Last November, Microsoft announced a lot of new enhancements to the Microsoft Information Protection portfolio. In a short series of blogs I will explain some of these. In this blog: auto-labelling your documents in SharePoint Online and OneDrive at-rest. This is the first part of a two part blog.
The term auto-classification denotes the ability of the AIP and Unified Labelling client to detect and automatically classify information based on certain criteria. This function has been around for some time, but does require the document (in this case) to be opened in a client – MS Word for example.
The client uses the auto-classification settings to determine if the content is sensitive and applies the label accordinly. Yes, this setting is part of the sensitivity label.
One of the issues with auto-classification using the client is data at rest. As stated, you need to open a document to be able to classify it. To be fair, there are means to automate this and I explained these at the Scottish Summit in 2020. You could use PowerShell to help you, for example. But let’s be fair: what end-user will use PowerShell to scan their OneDrive? Or you can use Microsoft Cloud App Security. But there was no Office 365 build-in function for this.
Auto-classification at rest
Now, in preview, we can detect and classify information in SharePoint Online and OneDrive for Business. During a webinar in January 2020 Microsoft gave a glimpse of this, so be sure to check this out. And let’s take a look….
Before going any further, one quick note on the preview. The information we have today states that this function will require an Office 365 E5 tenant. Also, a maximum of 25.000 files per day/per tenant is available. These files can be scanned by using a maximum of 10 labelling policies, with a maximum of 10 site-collections per policy.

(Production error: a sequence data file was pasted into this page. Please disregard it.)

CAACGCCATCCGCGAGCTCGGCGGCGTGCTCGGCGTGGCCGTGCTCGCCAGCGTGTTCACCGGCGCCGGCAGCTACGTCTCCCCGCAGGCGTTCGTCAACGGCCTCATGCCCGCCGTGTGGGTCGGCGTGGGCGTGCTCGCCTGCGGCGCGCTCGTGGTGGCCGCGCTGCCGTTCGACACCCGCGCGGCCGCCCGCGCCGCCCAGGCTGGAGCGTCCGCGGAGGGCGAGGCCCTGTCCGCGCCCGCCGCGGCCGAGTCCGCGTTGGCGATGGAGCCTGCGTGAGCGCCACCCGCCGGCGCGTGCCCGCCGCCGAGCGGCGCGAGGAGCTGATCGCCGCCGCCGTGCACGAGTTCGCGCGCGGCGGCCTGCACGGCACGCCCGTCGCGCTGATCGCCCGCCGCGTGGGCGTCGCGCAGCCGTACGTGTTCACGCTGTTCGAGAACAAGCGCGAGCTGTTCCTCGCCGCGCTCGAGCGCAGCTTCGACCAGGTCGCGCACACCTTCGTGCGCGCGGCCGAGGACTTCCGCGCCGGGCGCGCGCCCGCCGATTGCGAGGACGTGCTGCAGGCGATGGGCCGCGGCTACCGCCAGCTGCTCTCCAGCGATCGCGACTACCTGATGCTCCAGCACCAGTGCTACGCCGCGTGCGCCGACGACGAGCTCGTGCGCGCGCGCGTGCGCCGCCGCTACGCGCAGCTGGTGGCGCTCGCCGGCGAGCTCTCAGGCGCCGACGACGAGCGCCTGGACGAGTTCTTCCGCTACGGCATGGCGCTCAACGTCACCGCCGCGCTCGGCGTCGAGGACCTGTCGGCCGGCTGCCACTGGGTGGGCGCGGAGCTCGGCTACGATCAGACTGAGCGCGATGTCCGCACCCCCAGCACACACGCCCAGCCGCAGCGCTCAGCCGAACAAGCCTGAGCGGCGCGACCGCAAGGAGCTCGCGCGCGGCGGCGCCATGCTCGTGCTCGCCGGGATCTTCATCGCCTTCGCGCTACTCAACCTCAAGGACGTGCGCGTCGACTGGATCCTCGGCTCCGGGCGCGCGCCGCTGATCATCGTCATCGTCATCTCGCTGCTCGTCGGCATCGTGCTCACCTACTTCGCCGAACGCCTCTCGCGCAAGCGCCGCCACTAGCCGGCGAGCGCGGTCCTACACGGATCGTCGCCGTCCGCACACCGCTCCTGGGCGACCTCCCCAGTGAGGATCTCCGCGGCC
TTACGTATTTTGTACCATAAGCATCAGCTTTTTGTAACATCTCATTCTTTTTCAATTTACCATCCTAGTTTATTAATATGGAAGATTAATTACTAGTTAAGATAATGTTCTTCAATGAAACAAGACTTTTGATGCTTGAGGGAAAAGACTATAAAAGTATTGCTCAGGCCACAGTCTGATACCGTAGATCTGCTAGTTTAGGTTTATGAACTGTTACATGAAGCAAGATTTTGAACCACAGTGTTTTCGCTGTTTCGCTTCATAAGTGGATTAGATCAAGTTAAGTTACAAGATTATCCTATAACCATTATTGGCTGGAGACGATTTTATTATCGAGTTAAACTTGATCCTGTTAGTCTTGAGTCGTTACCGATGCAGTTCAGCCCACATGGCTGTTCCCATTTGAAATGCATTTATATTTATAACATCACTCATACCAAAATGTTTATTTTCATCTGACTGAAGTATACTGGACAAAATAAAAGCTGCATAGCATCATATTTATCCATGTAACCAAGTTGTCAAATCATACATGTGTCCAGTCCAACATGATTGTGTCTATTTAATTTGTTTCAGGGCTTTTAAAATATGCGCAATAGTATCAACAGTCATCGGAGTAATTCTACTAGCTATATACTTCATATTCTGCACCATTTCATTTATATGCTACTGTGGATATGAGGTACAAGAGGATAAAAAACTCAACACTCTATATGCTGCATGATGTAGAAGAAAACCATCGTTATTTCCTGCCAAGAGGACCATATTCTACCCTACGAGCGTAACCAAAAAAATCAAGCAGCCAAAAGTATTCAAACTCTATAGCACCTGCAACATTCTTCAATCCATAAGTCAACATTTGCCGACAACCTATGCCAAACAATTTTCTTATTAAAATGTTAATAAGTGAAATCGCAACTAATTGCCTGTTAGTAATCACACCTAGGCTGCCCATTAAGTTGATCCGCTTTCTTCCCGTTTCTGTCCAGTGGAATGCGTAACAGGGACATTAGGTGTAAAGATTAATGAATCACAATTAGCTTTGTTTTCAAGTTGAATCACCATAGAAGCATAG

After enrolling into the preview program, you will get access to a Microsoft Teams environment. As this is a preview, you can ask questions and provide feedback as-well. You’ll also get an e-mail with instructions on how to enable the preview. Very easy stuff and then you go to the Microsoft 365 security portal (security.microsoft.com).
The auto-labelling function is part of the sensitivity labelling function, which itself is part of the classification part of the dashboard. When opening the dashboard you’ll see your policies, their status and the option to create a new policy.
I’ll go ahead and create a policy to detect information related to the GDPR. Which translates to information like credit card numbers and passport numbers. I’ve got some Word documents which contain these in SharePoint, so let’s see.
The policy wizard is kinda-similar to the wizards for creating labels and DLP rules (more on that later). In a later part of the wizard you will be able to customise the accuracy of the sensitive information types. Be patient 🙂
Now that we have the sensitive information to be detected and classified, let’s set one or more locations. This still needs some work. You can add SharePoint and OneDrive sites. But if you want to add specific sites, then you’ll need to copy/paste or enter the entire URL in the search bar.